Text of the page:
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History of the Comstock Patent Medicine Business and Dr. Morse's Indian Root Pills   By:

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by Robert B. Shaw Associate Professor, Accounting and History Clarkson College of Technology Potsdam, N.Y.


COVER: Changing methods of packaging Comstock remedies over the years. Lower left: Original packaging of the Indian Root Pills in oval veneer boxes. Lower center: The glass bottles and cardboard and tin boxes. Lower right: The modern packaging during the final years of domestic manufacture. Upper left: The Indian Root Pills as they are still being packaged and distributed in Australia. Upper center: Dr. Howard's Electric Blood Builder Pills. Upper right: Comstock's Dead Shot Worm Pellets.

Library of Congress Cataloging in Publication Data

Shaw, Robert B., 1916

History of the Comstock patent medicine business and of Dr. Morse's Indian Root Pills. (Smithsonian studies in history and technology, no. 22)

Bibliography: p.

1. Comstock (W.H.) Company. I. Title. II. Series: Smithsonian Institution. Smithsonian studies in history and technology, no. 22.

HD9666.9.C62S46 338.7'6'615886 76 39864

Official publication date is handstamped in a limited number of initial copies and is recorded in the Institution's annual report , Smithsonian Year.

For sale by the Superintendent of Documents, U.S. Government Printing Office Washington, D.C. 20402 Price 65 cents (paper cover) Stock Number 4700 0204

History of the Comstock Patent Medicine Business and of Dr. Morse's Indian Root Pills

For nearly a century a conspicuous feature of the small riverside village of Morristown, in northern New York State, was the W.H. Comstock factory, better known as the home of the celebrated Dr. Morse's Indian Root Pills. This business never grew to be more than a modest undertaking in modern industrial terms, and amid the congestion of any large city its few buildings straddling a branch railroad and its work force of several dozens at most would have been little noticed, but in its rural setting the enterprise occupied a prominent role in the economic life of the community for over ninety years. Aside from the omnipresent forest and dairy industries, it represented the only manufacturing activity for miles around and was easily the largest single employer in its village, as well as the chief recipient and shipper of freight at the adjacent railroad station. For some years, early in the present century, the company supplied a primitive electric service to the community, and the Comstock Hotel, until it was destroyed by fire, served as the principal village hostelry.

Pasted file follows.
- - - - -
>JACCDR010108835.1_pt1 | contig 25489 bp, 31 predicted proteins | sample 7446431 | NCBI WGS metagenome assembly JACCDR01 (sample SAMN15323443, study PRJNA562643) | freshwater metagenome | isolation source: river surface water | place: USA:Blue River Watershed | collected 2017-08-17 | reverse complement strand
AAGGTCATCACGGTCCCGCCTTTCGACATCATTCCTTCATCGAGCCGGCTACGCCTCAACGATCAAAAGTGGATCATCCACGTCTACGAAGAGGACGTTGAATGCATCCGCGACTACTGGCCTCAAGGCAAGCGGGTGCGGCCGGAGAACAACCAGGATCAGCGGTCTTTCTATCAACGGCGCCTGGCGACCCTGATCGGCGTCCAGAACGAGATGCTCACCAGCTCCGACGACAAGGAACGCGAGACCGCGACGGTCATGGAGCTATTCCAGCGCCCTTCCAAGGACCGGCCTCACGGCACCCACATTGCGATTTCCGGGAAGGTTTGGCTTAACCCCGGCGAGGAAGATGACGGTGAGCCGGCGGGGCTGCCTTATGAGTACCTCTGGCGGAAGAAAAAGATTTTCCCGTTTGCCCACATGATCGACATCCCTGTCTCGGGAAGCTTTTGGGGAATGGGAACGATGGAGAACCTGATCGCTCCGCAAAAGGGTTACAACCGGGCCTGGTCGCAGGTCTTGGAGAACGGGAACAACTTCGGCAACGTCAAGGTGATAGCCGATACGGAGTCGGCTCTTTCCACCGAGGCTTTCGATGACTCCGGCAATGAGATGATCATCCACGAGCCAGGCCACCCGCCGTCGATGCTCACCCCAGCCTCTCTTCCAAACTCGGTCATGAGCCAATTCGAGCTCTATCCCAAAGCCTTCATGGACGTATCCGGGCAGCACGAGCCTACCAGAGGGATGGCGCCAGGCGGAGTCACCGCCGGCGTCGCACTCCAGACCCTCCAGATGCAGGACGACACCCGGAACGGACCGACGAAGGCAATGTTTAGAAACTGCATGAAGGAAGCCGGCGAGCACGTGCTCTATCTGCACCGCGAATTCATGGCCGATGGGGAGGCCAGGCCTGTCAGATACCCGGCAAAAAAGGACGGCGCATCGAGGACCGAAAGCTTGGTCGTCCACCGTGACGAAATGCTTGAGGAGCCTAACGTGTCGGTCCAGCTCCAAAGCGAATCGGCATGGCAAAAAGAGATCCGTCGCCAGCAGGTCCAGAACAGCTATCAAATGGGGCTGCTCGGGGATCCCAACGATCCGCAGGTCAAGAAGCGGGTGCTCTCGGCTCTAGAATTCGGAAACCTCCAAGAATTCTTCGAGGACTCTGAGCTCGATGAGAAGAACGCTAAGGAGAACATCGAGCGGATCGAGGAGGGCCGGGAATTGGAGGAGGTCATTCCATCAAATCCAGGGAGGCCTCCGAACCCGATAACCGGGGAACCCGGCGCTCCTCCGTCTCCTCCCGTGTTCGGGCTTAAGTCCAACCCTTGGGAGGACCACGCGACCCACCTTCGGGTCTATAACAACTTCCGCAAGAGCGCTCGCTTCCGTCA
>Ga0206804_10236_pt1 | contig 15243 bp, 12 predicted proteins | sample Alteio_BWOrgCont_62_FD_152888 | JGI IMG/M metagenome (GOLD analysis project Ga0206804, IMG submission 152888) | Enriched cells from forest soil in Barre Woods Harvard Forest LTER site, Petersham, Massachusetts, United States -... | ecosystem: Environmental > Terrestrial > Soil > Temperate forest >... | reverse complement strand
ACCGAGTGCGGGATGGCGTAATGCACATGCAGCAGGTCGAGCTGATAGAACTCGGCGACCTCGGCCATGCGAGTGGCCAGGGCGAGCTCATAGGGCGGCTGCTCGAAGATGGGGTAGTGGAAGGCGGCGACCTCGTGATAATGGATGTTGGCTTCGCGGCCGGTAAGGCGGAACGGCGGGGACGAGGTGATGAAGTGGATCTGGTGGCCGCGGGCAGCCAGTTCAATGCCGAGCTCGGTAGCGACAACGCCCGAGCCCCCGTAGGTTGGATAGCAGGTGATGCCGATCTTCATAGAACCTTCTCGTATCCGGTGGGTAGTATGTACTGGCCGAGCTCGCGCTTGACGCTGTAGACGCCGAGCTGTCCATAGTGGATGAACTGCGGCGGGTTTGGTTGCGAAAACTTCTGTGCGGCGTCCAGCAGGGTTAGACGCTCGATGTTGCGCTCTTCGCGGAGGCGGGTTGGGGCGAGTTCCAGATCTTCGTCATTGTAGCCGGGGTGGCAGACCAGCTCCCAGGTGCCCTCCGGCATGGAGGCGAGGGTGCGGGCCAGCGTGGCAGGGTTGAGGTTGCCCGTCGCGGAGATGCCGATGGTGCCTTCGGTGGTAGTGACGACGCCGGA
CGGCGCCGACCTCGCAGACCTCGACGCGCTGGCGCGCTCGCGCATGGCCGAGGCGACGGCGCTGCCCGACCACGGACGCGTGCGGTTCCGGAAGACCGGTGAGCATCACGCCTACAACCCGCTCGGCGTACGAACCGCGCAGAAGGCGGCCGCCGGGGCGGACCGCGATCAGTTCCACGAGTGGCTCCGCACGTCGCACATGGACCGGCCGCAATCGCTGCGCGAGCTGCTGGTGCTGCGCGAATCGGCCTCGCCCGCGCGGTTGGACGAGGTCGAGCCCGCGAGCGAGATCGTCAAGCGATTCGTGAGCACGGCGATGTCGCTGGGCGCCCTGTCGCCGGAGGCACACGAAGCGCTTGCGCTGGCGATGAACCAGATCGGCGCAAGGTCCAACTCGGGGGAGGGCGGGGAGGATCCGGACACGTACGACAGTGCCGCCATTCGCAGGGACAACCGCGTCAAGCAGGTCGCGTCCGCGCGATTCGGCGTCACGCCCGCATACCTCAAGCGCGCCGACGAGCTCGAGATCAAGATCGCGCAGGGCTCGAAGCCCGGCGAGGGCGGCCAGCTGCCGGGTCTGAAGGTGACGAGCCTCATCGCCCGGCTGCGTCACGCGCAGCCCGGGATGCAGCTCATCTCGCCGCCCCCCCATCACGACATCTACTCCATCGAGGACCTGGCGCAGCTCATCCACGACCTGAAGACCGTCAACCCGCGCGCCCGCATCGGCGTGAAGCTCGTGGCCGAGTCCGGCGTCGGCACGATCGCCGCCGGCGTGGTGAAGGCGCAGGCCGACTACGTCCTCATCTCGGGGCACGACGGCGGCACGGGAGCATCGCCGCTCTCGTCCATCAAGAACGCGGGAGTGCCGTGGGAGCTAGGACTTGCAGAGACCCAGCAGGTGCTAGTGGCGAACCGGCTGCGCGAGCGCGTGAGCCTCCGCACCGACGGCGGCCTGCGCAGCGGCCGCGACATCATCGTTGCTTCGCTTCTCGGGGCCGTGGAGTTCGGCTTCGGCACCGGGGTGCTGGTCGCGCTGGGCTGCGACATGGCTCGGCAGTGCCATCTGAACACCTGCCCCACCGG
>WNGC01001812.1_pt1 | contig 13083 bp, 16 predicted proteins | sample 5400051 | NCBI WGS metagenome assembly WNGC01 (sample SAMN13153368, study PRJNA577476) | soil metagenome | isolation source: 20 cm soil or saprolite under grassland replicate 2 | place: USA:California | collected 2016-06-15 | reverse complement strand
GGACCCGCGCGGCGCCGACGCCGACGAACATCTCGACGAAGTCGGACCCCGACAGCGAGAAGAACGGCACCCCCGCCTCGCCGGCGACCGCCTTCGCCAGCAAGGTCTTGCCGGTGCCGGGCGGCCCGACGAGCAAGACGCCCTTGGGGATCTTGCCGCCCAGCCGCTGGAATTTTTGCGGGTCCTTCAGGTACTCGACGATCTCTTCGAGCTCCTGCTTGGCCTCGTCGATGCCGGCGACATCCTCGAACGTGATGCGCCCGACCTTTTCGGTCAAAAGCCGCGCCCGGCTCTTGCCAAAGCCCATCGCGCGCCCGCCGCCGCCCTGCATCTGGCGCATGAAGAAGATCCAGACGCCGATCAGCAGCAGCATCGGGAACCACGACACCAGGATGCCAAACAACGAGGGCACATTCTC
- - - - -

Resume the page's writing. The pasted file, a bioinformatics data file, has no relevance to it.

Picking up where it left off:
But the influence of this business was by no means strictly local. For decades thousands of boxes of pills and bottles of elixir, together with advertising circulars and almanacs in the millions, flowed out of this remote village to druggists in thousands of communities in the United States and Canada, in Latin America, and in the Orient. And Dr. Morse's Indian Root Pills and the other remedies must have been household names wherever people suffered aches and infirmities. Thus Morristown, notwithstanding its placid appearance, played an active role in commerce and industry throughout the colorful patent medicine era.

Today, the Indian Root Pill factory stands abandoned and forlorn its decline and demise brought on by an age of more precise medical diagnoses and the more stringent enforcement of various food and drug acts. After abandonment, the factory was ransacked by vandals; and records, documents, wrappers, advertising circulars, pills awaiting packaging, and other effects were thrown down from the shelves and scattered over the floors. This made it impossible to recover and examine the records systematically. The former proprietors of the business, however, had for some reason perhaps sheer inertia apparently preserved all of their records for over a century, storing them in the loft like attic over the packaging building. Despite their careless treatment, enough records were recovered to reconstruct most of the history of the Comstock enterprise and to cast new light upon the patent medicine industry of the United States during its heyday... Continue reading book >>

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